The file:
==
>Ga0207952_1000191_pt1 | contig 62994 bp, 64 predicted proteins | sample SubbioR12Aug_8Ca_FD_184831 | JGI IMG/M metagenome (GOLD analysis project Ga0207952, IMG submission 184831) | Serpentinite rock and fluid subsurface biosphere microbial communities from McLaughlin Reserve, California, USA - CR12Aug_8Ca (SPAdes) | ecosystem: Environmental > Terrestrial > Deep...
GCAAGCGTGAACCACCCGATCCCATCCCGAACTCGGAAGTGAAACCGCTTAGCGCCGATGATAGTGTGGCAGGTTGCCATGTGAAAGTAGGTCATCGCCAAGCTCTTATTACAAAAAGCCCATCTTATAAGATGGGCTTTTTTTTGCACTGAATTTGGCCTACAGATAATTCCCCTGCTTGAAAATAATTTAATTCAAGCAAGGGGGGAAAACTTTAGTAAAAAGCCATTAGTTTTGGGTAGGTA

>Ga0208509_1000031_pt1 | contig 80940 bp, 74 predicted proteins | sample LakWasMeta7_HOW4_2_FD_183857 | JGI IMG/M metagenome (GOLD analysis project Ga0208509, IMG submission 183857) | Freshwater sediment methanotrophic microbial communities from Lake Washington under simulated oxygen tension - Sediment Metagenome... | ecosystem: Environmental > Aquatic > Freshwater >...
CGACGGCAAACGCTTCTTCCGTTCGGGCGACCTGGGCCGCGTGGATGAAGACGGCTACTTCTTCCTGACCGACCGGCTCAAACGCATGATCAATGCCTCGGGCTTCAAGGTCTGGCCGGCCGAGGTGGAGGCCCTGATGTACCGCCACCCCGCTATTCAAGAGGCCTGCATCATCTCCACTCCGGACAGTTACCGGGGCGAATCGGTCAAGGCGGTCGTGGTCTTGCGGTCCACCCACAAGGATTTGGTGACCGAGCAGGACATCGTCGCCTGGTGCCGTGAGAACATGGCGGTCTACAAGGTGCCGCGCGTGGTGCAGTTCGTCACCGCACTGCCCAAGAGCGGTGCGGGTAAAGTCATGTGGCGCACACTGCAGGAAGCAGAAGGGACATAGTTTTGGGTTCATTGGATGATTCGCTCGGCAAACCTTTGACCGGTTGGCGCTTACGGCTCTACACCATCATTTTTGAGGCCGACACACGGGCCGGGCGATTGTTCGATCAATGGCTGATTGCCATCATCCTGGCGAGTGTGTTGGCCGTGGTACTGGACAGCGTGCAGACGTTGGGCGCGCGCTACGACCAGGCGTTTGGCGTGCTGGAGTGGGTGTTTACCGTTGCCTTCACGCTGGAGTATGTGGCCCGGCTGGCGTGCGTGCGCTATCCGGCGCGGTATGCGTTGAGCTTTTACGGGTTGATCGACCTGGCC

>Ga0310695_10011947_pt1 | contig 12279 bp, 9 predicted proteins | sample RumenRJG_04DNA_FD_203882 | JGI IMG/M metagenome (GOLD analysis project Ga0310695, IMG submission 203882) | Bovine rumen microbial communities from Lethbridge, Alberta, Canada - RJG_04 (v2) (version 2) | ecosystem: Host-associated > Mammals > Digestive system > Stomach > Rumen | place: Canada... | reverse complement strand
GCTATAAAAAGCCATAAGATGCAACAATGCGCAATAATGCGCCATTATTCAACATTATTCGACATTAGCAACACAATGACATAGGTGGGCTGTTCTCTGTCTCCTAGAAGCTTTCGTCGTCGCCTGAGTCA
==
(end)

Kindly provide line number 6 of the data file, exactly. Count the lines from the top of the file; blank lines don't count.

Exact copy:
GCTATAAAAAGCCATAAGATGCAACAATGCGCAATAATGCGCCATTATTCAACATTATTCGACATTAGCAACACAATGACATAGGTGGGCTGTTCTCTGTCTCCTAGAAGCTTTCGTCGTCGCCTGAGTCA